Let us illuminate you. In our Dog Eat Hog challenger article series, we shed light on paradigm-shifting innovations and actions from long-shot brands and out-of-nowhere idea-makers. Mind, prepare to be blown.
Imagine an alternate universe without the frenetic fretwork of the late Eddie Van Halen, without Eric Clapton, Jimi Hendrix or Jimmy Page. How about a world without the King of Rock and Roll replete with his unruly pelvis and whiplash grin? Sure, other musical greats like Bo Didley and Muddy Waters played a part in the sound we now call rock and roll, but it was a black woman born Rosetta Nubin, later known as Sister Rosetta Tharpe, who now holds the undisputed title of The Godmother of Rock and Roll. Let’s have a look at her influence in six parts, like the strings of a guitar.
Rosetta (Nubin) was born in Cotton Plant, Arkansas to a family of cotton pickers who were faithful churchgoers. By the time she was four, Rosetta had begun playing the guitar in her church and was considered a musical prodigy. By the age of six, she became a part of a traveling evangelical group. At 19, she had a short-lived marriage to Thomas Thorpe. A corruption of his surname became a part of her new identity, Sister Rosetta Tharpe.
In 1938, 23-year old Sister Rosetta made her first recordings with Decca. All four songs became instant gospel hits. The song “Rock Me” has been acknowledged by rock and roll greats such as Elvis Presley, Jerry Lee Lewis and Little Richard as having a profound influence on their music.
It was her performances at the iconic Cotton Club with contemporaries like Cab Calloway and Duke Ellington, where Sister Rosetta began to experiment and step away from her gospel roots. She began to fuse gospel music’s expressive qualities with greasy Mississippi Delta blues and the free, improvisational swing of New Orleans jazz to create a racy, new brand of raucous vocals and distinctive guitar picking and aggressive distortion.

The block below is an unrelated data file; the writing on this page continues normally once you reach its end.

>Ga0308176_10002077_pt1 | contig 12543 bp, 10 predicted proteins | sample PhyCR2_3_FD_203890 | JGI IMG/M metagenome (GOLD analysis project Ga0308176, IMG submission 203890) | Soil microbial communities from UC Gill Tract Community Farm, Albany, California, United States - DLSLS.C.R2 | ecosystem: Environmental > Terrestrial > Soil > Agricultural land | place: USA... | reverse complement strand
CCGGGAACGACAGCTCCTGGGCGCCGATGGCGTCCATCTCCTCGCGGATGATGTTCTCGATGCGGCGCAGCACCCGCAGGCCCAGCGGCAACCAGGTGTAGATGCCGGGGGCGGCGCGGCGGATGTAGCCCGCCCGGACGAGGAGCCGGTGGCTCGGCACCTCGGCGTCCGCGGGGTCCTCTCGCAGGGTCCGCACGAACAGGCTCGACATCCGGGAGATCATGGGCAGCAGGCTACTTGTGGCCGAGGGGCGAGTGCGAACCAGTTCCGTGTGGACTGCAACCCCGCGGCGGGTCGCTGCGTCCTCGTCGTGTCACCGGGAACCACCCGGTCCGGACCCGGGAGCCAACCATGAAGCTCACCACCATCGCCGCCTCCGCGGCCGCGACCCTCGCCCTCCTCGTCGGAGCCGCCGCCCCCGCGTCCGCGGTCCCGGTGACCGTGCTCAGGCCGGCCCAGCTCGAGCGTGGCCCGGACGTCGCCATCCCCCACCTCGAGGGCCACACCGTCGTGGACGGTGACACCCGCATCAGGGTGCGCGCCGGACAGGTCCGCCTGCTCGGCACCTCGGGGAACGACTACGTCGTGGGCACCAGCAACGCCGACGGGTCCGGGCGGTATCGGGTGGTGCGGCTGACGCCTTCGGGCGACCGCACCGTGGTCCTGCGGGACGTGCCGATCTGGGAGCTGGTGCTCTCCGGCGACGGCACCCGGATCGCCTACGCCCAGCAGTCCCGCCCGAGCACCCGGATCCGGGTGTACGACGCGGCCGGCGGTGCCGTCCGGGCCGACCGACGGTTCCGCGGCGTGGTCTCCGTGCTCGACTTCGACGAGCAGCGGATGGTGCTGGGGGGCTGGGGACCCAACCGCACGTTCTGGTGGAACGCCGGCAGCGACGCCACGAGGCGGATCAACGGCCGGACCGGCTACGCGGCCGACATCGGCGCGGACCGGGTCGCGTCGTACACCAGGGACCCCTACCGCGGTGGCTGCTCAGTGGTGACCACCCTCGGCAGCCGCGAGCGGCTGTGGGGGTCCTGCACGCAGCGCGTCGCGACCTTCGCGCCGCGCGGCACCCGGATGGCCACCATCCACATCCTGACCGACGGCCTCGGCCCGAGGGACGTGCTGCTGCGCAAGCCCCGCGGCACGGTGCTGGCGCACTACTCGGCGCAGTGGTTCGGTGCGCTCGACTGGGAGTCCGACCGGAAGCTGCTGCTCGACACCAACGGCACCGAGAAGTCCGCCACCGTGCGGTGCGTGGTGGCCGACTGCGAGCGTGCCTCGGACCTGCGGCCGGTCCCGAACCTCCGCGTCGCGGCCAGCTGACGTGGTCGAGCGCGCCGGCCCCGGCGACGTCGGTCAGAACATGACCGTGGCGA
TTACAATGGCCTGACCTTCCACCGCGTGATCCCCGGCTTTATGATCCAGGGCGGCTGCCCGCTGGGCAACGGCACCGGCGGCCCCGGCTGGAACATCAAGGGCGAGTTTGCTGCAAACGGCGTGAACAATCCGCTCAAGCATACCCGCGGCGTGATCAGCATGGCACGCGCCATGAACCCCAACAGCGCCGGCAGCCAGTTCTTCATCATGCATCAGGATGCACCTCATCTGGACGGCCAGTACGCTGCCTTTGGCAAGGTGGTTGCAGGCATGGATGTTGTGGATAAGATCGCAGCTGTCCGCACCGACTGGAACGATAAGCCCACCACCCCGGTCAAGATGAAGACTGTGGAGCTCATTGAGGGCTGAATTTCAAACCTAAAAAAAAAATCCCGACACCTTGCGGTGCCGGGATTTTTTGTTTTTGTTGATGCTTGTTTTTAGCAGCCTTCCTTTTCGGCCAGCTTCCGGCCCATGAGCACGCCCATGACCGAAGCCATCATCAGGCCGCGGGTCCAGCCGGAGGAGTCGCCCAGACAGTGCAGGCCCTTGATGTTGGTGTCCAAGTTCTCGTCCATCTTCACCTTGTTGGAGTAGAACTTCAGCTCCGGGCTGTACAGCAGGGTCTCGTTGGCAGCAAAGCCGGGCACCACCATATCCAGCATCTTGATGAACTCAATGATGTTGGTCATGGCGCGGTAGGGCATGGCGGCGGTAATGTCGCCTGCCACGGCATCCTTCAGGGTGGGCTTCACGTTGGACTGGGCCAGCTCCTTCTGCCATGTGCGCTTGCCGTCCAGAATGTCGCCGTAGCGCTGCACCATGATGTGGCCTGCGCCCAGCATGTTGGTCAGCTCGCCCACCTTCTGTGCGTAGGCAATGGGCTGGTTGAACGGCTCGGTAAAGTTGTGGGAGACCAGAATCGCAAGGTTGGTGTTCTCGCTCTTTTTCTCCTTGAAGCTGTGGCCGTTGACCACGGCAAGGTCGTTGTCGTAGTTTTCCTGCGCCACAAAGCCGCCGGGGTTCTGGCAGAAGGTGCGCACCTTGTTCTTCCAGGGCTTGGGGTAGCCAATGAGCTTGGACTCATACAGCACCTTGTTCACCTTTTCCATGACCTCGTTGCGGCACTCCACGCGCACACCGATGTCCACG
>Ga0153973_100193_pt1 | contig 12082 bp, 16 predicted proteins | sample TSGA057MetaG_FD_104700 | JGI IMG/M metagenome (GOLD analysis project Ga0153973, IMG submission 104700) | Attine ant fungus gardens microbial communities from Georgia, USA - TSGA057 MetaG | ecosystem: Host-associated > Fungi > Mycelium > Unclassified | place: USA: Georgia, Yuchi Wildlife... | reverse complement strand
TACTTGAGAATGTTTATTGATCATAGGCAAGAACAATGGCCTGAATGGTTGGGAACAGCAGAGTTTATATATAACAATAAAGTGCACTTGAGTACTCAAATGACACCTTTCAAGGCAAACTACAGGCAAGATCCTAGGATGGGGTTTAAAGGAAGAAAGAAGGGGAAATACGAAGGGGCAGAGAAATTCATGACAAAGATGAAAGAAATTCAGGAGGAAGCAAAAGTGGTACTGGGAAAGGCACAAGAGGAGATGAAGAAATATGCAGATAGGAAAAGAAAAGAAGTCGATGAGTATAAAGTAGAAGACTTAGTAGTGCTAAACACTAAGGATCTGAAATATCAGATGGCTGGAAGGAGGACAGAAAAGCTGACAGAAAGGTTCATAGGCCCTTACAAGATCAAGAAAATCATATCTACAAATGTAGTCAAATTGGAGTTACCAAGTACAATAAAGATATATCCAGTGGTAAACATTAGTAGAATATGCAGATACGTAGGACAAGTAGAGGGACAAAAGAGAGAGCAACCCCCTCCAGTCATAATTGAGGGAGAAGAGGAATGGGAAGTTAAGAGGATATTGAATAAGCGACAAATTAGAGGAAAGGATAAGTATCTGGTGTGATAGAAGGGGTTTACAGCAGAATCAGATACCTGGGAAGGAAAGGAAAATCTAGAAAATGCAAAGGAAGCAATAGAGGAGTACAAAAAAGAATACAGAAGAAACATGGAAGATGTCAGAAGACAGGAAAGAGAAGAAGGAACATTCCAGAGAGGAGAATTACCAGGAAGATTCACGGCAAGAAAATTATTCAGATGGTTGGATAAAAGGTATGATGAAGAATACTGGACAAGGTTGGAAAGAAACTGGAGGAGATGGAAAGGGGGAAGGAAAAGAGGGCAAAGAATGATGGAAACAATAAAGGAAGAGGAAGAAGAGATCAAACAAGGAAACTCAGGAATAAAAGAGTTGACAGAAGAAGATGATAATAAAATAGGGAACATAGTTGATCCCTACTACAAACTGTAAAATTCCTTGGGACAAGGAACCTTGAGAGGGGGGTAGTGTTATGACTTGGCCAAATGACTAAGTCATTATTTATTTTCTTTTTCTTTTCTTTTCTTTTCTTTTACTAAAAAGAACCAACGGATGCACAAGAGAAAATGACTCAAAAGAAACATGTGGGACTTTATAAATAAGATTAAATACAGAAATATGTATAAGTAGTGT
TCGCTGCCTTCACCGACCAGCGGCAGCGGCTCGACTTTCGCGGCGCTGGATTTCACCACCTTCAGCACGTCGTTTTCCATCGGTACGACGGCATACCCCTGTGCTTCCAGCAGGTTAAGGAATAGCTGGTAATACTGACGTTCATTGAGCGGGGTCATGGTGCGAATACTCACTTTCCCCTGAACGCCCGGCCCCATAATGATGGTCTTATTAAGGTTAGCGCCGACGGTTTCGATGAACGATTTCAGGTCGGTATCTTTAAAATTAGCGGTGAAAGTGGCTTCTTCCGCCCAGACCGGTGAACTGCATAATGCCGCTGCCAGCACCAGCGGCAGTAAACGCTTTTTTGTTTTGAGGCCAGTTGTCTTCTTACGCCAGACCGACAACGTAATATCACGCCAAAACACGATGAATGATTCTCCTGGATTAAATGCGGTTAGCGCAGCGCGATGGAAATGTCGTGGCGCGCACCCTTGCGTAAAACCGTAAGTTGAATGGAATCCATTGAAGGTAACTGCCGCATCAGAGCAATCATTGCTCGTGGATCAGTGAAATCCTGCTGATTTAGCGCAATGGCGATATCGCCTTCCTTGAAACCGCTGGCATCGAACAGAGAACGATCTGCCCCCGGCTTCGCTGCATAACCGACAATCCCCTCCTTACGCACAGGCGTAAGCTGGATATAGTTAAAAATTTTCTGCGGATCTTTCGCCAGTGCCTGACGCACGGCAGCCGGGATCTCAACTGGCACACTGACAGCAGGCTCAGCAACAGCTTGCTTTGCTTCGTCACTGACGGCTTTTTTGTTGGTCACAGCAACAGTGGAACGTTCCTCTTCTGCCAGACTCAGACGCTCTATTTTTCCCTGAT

Touring was a necessary and ongoing part of Tharpe’s 40-year career. Long before the Civil Rights Act of the late 60s, the ugliness of segregation was in full effect, making food and lodging challenging to come by for Rosetta and her crew. While not officially credited with having the first tour bus emblazoned with her name, Sister Rosetta was most certainly one of the first. She needed a place where she and her tourmates could sleep and eat. What has become the standard milestone for rock stardom was once a solution borne out of necessity. Despite being treated so poorly based solely on her skin color, Tharpe reached out to white gospel singers, The Jordanaires, and invited them to tour with her. Throughout her career, she continued to make an effort to bridge the gap with her music.
In the late 50s, as modern rock and roll had gone mainstream with white bands, her career began to wane. Rosetta received an invite from musician and fan Chris Barber to tour England with his band. In the U.K., she found renewed fame from an audience enamored with Americana music’s rootsy, original sound. Her most notable performance took place at a train station in Manchester. The mostly white audience was on one side of the railroad tracks while Rosetta and the other acts performed on the other side. Symbolically the music became the bridge to bring both sides together.
As with many artists who were ahead of their time, her brilliance went unrecognized until long after she had played her final note on this earth. In the early 2000s, a couple of documentaries garnered attention for Tharpe’s story. What seemed an apocryphal music myth became an incredibly real story about a charismatic, musically-gifted black woman whose spirit, vision, and perseverance gave her a wildly successful career that spanned forty years. She achieved fame, wealth, and opportunities that other black women of the time could only dream of attaining. In 2018, nearly 50 years after her death, Sister Rosetta Tharpe was inducted into the Rock and Roll Hall of Fame.